I’d say the comparison to Feldman holds true here as well. The Cubs got two high risk high reward young MLB caliber pitchers for Feldman, though they were both struggling at the time. For Hammel, I’d think they could do similar or get something like an 8-15 organizational prospect plus another low level high upside type player.

      1. Bric

        6 mil is awfully pricey for the hopes of a low A high upside guy in a flip. if that’s the reasoning why not just go out and hire 5 better scouts at a mil a piece? Provide a little more stability and confidence in an organization. 3 years is plenty of time to start making a plan past high and Double A. If you’re going to spend the money, spend it wisely. I’m not against this signing at all- I just hope the purpose is to add a quality pitcher, not look for more low A prospects.

        1. Kyle

          Well, first of all, you could probably by 50 scouts for that price with room to spare.

          1. Eternal Pessimist

            …and those million dollar scouts would have just told you to sign Hammel for the $6 million anyway.

  4. Blackhawks1963

    There was clearly concern in the market that Hammel is damaged goods. A lot of reports suggest his elbow is dicey. Cubs are rolling the dice…this might end up okay, or it might end up as Scott Baker Version 2.0.

    1. Jon

      I know you traditionally, you don’t like to do this type of thing, but if you had to put a % on it either way, what would it be?

      1. cubsfan08

        Haha!!

        100% chance his arm falls off, otherwise he would have signed in New York or LA

    2. Featherstone

      Yeah the health concerns definitely drove his price down and he certainly could be Scott Baker 2.0, but he could also turn out to be another Scott Feldman or Paul Maholm both of which brought back some valuable assets. The risk of this deal is very real, but it’s still a good risk to take in a year we can afford to take it. I’m happy with the signing.

  5. When The Musics Over

    Baseball Prospectus had a somewhat surprisingly positive write-up on the Reds farm system today. Said it could be a top 10 system by 2015.

    Relying on your farm system to take you from last to first in this division is nasty business.

  6. MightyBear

    I don’t agree that 2014 is a throw away year.

    1. D-Rock

      Well, then buckle your seat belt and get ready for a wake up call…It could be real ugly this year for the Cubbies.

    2. Edwin

      Respectively, how is it not? The Cubs have some of the worst playoff odds this year of any team in baseball. Other than following individual performance, there’s not much going for this team.

      1. Jon

        I think the lamentation for many is that we have made this calculated, selective choice to be horrible in 2014, vs 2012 where you could argue that it was unavoidable to be horrible.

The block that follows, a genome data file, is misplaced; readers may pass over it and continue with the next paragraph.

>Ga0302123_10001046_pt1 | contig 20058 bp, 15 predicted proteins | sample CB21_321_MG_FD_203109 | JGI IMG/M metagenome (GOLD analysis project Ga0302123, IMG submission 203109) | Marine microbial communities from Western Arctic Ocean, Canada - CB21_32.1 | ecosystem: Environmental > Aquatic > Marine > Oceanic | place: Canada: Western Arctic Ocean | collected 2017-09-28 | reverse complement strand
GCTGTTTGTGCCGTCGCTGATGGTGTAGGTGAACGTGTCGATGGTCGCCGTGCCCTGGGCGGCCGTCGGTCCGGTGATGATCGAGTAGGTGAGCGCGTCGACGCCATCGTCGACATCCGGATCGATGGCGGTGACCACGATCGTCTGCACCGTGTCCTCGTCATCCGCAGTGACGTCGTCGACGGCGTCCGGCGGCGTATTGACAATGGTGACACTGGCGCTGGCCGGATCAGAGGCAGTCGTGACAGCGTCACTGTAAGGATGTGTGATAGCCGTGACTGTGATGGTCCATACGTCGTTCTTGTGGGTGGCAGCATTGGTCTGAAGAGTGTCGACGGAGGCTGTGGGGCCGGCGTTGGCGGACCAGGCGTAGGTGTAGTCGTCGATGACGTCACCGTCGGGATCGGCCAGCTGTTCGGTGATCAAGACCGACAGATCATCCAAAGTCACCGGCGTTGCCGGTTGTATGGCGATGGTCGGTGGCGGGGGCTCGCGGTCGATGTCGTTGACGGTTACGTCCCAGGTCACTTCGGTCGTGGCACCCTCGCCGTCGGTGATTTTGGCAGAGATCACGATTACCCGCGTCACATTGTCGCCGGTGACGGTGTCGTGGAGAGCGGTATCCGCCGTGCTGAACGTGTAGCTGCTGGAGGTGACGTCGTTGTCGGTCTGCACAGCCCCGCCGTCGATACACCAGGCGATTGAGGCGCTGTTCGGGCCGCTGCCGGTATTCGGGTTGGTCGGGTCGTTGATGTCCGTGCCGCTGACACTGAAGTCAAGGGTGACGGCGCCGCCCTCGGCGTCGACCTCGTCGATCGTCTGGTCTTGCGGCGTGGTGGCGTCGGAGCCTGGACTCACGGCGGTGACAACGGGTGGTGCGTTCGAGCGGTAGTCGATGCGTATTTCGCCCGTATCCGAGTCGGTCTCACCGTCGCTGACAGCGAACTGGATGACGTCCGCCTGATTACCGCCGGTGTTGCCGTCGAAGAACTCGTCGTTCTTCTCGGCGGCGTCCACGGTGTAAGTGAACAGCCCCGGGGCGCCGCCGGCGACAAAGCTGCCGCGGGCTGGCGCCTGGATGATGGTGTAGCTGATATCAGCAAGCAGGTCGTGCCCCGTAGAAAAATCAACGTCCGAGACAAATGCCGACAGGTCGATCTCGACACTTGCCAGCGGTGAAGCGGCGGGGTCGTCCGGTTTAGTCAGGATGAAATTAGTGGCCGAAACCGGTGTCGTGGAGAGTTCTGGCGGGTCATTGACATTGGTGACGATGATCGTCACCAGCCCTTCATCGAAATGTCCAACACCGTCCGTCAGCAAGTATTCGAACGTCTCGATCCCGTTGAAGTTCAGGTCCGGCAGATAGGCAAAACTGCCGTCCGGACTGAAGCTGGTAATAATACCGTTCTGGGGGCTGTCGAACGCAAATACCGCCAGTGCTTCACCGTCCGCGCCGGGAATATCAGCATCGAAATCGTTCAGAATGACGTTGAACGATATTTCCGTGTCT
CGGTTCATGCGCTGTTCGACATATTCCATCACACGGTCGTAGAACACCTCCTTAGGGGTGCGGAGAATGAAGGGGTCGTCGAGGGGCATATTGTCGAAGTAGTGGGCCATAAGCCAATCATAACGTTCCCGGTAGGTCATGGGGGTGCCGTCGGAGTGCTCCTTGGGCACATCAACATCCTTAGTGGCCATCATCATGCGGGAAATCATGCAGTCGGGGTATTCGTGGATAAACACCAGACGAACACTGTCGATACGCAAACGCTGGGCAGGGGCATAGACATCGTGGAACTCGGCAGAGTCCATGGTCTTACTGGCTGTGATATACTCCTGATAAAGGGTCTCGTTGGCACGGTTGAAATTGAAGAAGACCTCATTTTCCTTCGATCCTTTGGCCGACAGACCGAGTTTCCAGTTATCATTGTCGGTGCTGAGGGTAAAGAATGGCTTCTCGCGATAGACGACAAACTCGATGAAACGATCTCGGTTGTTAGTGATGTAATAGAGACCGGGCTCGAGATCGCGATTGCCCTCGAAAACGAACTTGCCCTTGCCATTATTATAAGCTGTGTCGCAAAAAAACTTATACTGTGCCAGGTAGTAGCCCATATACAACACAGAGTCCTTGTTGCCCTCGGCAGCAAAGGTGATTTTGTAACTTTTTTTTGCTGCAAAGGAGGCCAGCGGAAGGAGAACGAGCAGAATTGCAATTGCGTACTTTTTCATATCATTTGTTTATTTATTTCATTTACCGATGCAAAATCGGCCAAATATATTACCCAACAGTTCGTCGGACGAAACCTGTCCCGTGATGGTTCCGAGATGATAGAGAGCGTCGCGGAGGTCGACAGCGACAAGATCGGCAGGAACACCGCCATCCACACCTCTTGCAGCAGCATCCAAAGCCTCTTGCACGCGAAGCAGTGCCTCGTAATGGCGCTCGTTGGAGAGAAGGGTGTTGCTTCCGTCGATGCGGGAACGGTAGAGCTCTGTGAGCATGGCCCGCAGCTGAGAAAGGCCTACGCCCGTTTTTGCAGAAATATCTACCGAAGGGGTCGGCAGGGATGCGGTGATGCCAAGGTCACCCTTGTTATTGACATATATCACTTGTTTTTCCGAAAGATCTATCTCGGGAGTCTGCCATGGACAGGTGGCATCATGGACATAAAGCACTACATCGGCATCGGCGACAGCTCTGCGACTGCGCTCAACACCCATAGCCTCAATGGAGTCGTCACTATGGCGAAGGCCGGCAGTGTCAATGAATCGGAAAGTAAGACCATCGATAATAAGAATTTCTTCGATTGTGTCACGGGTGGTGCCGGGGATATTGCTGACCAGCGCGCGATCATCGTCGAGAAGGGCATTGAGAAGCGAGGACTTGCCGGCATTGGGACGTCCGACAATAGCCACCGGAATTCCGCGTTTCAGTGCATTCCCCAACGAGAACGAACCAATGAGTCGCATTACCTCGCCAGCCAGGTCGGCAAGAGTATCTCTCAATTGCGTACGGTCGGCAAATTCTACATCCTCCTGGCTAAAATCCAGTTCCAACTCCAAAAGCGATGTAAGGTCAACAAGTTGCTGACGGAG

1. CubFan Paul

          +1

          1. Xruben31

            This year is far from “just another throw away year” it’s a complete developmental year. Castro, Rizzo, Shark, Wood Arrietta, E-Jax, Olt, Castillo, Lake, Barney, Strop, Russel, Grimm are all in need of further development to take a step further at the major league level. Then when guys like Baez, Hendricks, Alcantra, Vitters, maybe Bryant, Sczur, Neil Ramirez and more come up they’re going to need plenty of of developmental time.

      2. Big City Mick

        I give it to Theo, he’s chosen the best shade of lipstick to slap on this pig in that, he shouldn’t get any grief from Selig for not spending money. Also, there wasn’t a ton of mid-season flip candidates that were willing to sign the 1-year prove-it type contract. This season is going to be horrible from a W-L standpoint but it’s what needs to be done. We need to know what we have in Lake, Olt, Vitters, Barney, Watkins, Valbuena, B-Jackson, Sczur, etc. so we can start pruning the 40-man for the first wave of prospects and next offseason’s top FA’s.

    3. Patrick W.

      Maybe it’s just a matter of semantics. You can’t really judge a year as a throwaway year until the season is over. Last year, for example, saw some fundamental changes that are being planned on for future success. This season we could see 1-2 prospects make their major league debuts, and Rizzo and Castro will probably give us enough to know who they are as major-league players. Some valuable things will happen this season.

      Winning more games than lost is pretty fairly not going to happen.

      1. Fishin Phil

        I think we should at least wait until after it starts. SMH

      2. Edwin

        When people say “throw away year” they typcially mean a year in which playoff odds are so low that it’s a virtual lock that the team won’t make the playoffs. There might be interesting individual performances or trades, but that’s not what people are normally talking about with “throw away”.

        1. Patrick W.

          No that’s what you are talking about.

  7. CubChymyst

    Szymborski ran Hammels ZiPs for the Cubs: 7-7, 4.01 ERA, 97 ERA+, 1.6 WAR in 134.2 IP.

    1. ClevelandCubsFan

      I’d take that.

  8. Diehardthefirst

    Disappointed Cubs didn’t give Farnsworth a tryout- Mets did

Leave a Reply

You must be logged in to post a comment.